It is the same here, parents talking to other parents, frequently of students who don’t play as well! One of our violin students (age 8 I think) audition for an orchestra musician who told her that she was one of the best students she’d ever seen, but too young for her to take on. Then she told the mother that she preferred to take students form another Suzuki teacher in the area and the mother took her child to that teacher! Also piano students who run in a certain circle who’ve heard that teacher x is the best.
THere are some areas of the country where Suzuki IS clearly the most popular method, good reputation, orchestral musicians supporting it. I’d love to hear from folks in those areas.
I think touring is a great idea.

Merietta Oviatt said: Feb 2, 2012
Merietta OviattViolin, Suzuki in the Schools, Cello, Viola
Stevens Point, WI
107 posts

What a problem! Mary Anne, would you feel comfortable with asking the other Suzuki teacher out to lunch and talking to her? I know that when I lived in Louisiana I had a student who wanted to switch to me and also a student who wanted to switch from me to another teacher. In both situations the other teacher and myself met and talked about it. When I found out that the student who wanted to switch to me was just doing it so they could go on the tour with my group, and that it had nothing to do with the other teacher’s teaching—I spoke to the mother and asked them to stick with their current teacher for the remainder of the semester (which would make the child miss our trip) and be really open with their teacher and see if she could make some adjustments. They remained with her and were REALLY happy. The student who left me just needed another teaching style. The new teacher and I talked and we both decided this was a good move for her. I know it can’t all be so perfect, but Suzuki teachers are really not into taking each others students. How about asking your local Suzuki association to have a meeting addressing the general issue of handling students who switch Suzuki studios?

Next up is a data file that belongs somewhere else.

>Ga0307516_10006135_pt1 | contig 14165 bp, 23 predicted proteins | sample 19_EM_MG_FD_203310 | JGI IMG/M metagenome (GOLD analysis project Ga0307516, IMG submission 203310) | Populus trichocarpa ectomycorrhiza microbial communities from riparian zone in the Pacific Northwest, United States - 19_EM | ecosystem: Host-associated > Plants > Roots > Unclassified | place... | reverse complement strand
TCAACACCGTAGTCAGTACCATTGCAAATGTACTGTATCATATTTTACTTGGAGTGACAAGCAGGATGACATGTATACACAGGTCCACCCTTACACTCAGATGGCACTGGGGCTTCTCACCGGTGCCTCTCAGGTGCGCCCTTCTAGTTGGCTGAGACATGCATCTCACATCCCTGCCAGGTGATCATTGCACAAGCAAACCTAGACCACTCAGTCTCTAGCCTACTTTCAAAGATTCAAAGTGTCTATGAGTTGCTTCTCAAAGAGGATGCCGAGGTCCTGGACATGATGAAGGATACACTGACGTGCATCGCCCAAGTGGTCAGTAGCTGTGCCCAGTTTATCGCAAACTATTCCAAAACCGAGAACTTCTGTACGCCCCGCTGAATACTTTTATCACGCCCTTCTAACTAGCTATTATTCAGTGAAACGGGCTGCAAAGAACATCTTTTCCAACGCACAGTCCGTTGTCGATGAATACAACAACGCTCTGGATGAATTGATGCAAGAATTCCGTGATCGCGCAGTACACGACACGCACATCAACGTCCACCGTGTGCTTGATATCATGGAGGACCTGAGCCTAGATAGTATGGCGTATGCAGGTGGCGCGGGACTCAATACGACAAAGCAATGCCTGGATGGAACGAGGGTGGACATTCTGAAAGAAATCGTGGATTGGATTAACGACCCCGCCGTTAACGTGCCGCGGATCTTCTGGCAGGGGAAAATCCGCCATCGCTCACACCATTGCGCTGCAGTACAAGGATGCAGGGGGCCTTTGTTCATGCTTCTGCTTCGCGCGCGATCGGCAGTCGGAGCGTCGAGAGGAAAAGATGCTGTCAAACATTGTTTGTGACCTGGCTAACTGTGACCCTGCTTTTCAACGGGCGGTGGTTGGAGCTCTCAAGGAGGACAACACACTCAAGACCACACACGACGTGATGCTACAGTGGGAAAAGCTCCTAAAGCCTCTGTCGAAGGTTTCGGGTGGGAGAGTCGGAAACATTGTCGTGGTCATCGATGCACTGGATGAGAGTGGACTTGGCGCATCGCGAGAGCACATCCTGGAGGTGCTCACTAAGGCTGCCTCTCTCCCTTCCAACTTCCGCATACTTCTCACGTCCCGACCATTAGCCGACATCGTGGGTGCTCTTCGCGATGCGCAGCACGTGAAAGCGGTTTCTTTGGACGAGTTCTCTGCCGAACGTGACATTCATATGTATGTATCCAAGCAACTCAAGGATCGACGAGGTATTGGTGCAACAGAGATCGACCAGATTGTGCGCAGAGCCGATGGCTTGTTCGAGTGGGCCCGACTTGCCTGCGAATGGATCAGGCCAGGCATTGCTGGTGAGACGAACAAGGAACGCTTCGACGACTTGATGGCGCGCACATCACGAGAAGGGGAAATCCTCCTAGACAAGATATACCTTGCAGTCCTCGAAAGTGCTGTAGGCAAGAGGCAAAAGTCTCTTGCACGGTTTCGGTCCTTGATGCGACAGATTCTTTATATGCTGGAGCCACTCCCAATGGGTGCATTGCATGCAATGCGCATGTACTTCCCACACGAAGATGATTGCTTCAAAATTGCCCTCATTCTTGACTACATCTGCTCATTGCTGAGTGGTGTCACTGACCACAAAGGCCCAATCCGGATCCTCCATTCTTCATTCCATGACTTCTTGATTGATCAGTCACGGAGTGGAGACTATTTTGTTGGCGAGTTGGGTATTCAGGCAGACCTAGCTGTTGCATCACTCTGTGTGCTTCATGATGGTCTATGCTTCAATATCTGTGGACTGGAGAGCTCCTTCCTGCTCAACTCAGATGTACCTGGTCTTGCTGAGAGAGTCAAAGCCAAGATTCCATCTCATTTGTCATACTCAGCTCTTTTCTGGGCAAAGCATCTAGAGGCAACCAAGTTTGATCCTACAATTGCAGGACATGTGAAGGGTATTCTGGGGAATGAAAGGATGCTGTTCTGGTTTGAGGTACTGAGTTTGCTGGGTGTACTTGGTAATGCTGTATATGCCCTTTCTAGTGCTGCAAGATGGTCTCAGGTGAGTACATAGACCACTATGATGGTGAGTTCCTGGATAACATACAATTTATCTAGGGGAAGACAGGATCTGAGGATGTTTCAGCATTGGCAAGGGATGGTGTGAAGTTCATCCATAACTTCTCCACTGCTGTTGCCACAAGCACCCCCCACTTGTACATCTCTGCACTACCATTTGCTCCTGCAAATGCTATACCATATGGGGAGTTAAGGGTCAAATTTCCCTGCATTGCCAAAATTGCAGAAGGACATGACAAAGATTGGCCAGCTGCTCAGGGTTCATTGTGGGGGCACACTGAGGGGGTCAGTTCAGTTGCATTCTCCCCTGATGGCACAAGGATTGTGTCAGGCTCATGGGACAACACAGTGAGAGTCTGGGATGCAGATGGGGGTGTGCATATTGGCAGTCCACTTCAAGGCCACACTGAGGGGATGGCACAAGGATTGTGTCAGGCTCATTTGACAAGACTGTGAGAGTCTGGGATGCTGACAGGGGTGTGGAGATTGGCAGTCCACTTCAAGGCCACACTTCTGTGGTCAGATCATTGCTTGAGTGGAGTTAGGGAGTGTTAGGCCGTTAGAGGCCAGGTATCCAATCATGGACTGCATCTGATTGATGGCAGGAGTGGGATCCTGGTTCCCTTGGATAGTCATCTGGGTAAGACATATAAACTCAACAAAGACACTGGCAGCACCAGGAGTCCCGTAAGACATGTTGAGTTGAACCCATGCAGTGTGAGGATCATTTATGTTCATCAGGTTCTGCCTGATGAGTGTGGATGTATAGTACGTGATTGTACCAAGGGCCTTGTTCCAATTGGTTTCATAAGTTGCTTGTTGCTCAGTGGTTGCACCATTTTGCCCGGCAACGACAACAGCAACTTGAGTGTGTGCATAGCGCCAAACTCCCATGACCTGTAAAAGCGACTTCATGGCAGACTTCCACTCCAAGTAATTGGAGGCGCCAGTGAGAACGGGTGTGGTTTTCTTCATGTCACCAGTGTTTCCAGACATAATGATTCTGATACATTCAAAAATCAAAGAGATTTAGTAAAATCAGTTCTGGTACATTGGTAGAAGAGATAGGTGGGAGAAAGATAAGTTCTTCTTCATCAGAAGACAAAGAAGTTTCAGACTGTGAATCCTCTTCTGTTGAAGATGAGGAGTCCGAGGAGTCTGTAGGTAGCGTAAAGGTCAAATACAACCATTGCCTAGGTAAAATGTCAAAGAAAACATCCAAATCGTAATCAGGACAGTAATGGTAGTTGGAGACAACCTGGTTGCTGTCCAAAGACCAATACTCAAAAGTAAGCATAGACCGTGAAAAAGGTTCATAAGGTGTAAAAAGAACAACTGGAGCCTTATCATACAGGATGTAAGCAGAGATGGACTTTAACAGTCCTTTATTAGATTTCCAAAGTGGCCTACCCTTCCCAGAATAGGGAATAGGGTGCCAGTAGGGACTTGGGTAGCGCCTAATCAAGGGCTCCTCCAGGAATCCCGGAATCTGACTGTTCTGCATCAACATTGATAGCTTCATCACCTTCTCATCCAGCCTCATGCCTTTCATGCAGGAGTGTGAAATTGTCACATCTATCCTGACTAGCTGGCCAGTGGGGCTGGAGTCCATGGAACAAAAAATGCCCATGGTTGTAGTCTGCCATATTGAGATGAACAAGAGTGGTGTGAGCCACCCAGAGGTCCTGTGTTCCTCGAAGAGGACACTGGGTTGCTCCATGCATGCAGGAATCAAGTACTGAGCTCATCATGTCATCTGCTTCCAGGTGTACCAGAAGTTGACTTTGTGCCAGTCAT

Also, don’t be afraid to tout the successes of your older/advanced students from the past. Heck, tout some of your own successes as a professional musician! Don’t do it all the time or be annoying about it, but you can tell a story about how you had a student who also struggled with Etude—but now they are studying music in college. Don’t make it up, be honest, but using some of your stories can re-assure parents that you can and have taught older and more advanced students with great success. Also, we are musicians!! Tell some of your own stories about how when you were playing a gig you realized that the rhythms in your part were exactly the same as Hunter’s Chorus. You may not perform with world famous symphony, but you are a pro and are more than qualified to get a student to the pro level.
The studios I see that are really successful have really great parent education set in place before the students begin. Some parents may not want to do this, but those who do usually stay through the long-haul. Setting that foundation can really help you in the long-run.

These are such sticky situations! I wish you all the luck and thank you all for sharing! I am learning so much from your posts and love all of your great questions and ideas! You ladies are just awesome!!!

Dr. Merietta Oviatt
Suzuki Specialist
Viola/Violin Instructor
Aber Suzuki Center, University of Wisconsin, Stevens Point